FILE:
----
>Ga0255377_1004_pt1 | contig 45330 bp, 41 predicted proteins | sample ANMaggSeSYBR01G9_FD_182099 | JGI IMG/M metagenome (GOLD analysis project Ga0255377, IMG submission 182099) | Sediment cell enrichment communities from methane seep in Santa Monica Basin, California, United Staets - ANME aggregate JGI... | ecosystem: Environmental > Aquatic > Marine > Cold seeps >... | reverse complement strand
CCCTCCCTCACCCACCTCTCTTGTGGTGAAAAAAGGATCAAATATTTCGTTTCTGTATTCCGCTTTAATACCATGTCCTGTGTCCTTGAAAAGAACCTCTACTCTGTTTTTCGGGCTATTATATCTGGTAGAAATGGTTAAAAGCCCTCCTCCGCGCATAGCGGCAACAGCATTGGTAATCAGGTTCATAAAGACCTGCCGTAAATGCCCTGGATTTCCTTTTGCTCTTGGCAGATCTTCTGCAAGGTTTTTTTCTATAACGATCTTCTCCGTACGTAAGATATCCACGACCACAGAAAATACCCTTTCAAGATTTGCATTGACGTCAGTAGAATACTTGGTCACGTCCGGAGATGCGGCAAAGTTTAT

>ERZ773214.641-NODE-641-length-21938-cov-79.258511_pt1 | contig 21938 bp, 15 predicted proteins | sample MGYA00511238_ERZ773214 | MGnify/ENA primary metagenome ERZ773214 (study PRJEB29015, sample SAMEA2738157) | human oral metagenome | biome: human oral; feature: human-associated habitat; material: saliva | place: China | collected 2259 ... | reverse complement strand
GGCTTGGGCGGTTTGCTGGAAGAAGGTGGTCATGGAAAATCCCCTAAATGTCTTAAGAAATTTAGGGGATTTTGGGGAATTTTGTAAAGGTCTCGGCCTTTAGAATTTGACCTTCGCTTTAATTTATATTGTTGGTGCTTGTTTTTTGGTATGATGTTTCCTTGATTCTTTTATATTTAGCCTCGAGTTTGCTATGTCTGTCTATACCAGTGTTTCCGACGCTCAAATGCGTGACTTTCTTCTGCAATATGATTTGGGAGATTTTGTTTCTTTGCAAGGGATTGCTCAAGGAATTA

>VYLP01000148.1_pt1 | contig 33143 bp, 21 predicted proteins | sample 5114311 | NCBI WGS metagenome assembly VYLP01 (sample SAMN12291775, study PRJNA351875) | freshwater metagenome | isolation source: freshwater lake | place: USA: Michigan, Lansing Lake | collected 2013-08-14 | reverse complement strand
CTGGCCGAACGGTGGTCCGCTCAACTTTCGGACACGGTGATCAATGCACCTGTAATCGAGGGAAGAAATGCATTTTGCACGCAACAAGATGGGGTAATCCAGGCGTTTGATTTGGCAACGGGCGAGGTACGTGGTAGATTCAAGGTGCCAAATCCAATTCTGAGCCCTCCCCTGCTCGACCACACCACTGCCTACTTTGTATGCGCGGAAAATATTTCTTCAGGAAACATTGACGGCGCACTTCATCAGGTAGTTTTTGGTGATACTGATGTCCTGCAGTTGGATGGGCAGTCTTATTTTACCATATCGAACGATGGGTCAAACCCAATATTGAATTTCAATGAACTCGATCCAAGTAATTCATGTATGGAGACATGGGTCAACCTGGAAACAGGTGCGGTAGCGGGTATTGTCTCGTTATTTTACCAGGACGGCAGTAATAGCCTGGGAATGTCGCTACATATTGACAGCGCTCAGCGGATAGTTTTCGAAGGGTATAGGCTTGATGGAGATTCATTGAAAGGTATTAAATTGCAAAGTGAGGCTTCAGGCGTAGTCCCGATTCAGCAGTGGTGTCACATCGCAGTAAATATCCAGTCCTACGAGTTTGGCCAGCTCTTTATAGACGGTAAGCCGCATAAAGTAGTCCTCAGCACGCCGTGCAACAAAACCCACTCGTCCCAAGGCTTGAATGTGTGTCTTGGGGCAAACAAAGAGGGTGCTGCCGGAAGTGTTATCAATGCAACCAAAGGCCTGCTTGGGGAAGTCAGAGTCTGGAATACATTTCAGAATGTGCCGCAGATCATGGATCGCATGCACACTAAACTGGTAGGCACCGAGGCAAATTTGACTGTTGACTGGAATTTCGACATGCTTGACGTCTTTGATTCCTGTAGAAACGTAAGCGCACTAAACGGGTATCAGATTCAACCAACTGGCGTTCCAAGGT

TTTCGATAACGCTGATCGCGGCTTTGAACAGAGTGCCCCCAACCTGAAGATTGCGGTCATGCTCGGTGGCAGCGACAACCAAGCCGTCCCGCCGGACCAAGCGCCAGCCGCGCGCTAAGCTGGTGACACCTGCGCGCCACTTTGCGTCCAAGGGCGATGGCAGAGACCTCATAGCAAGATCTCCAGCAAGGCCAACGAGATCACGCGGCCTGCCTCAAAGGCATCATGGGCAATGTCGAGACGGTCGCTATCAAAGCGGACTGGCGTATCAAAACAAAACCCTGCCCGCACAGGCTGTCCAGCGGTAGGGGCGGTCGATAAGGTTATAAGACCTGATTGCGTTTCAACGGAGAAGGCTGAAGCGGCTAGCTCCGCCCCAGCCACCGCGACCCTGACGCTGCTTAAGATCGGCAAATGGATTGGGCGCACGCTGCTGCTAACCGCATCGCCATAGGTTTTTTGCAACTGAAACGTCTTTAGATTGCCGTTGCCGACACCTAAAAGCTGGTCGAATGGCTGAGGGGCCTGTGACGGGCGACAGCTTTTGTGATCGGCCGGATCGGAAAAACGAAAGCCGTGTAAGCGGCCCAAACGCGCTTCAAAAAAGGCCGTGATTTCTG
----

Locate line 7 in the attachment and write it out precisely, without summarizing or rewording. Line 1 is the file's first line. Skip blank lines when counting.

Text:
TTTCGATAACGCTGATCGCGGCTTTGAACAGAGTGCCCCCAACCTGAAGATTGCGGTCATGCTCGGTGGCAGCGACAACCAAGCCGTCCCGCCGGACCAAGCGCCAGCCGCGCGCTAAGCTGGTGACACCTGCGCGCCACTTTGCGTCCAAGGGCGATGGCAGAGACCTCATAGCAAGATCTCCAGCAAGGCCAACGAGATCACGCGGCCTGCCTCAAAGGCATCATGGGCAATGTCGAGACGGTCGCTATCAAAGCGGACTGGCGTATCAAAACAAAACCCTGCCCGCACAGGCTGTCCAGCGGTAGGGGCGGTCGATAAGGTTATAAGACCTGATTGCGTTTCAACGGAGAAGGCTGAAGCGGCTAGCTCCGCCCCAGCCACCGCGACCCTGACGCTGCTTAAGATCGGCAAATGGATTGGGCGCACGCTGCTGCTAACCGCATCGCCATAGGTTTTTTGCAACTGAAACGTCTTTAGATTGCCGTTGCCGACACCTAAAAGCTGGTCGAATGGCTGAGGGGCCTGTGACGGGCGACAGCTTTTGTGATCGGCCGGATCGGAAAAACGAAAGCCGTGTAAGCGGCCCAAACGCGCTTCAAAAAAGGCCGTGATTTCTG